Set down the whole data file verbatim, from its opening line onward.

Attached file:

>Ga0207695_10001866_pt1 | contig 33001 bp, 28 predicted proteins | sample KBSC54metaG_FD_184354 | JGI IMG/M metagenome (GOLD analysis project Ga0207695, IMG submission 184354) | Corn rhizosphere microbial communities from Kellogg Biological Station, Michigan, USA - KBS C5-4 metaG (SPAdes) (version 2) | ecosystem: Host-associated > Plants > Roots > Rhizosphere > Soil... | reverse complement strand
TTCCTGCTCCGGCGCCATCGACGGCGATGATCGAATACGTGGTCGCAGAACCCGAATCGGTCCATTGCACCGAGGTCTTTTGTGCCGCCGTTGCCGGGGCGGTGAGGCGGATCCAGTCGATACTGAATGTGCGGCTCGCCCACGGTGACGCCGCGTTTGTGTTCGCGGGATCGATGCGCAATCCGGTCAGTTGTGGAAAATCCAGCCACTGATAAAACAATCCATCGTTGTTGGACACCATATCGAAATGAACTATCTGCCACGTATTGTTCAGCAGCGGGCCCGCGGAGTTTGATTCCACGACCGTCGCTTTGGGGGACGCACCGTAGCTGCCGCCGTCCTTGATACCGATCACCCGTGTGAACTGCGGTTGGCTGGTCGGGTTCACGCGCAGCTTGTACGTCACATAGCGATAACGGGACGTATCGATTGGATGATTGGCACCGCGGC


>Ga0207695_10001866_pt1 | contig 33001 bp, 28 predicted proteins | sample KBSC54metaG_FD_184354 | JGI IMG/M metagenome (GOLD analysis project Ga0207695, IMG submission 184354) | Corn rhizosphere microbial communities from Kellogg Biological Station, Michigan, USA - KBS C5-4 metaG (SPAdes) (version 2) | ecosystem: Host-associated > Plants > Roots > Rhizosphere > Soil... | reverse complement strand
TTCCTGCTCCGGCGCCATCGACGGCGATGATCGAATACGTGGTCGCAGAACCCGAATCGGTCCATTGCACCGAGGTCTTTTGTGCCGCCGTTGCCGGGGCGGTGAGGCGGATCCAGTCGATACTGAATGTGCGGCTCGCCCACGGTGACGCCGCGTTTGTGTTCGCGGGATCGATGCGCAATCCGGTCAGTTGTGGAAAATCCAGCCACTGATAAAACAATCCATCGTTGTTGGACACCATATCGAAATGAACTATCTGCCACGTATTGTTCAGCAGCGGGCCCGCGGAGTTTGATTCCACGACCGTCGCTTTGGGGGACGCACCGTAGCTGCCGCCGTCCTTGATACCGATCACCCGTGTGAACTGCGGTTGGCTGGTCGGGTTCACGCGCAGCTTGTACGTCACATAGCGATAACGGGACGTATCGATTGGATGATTGGCACCGCGGC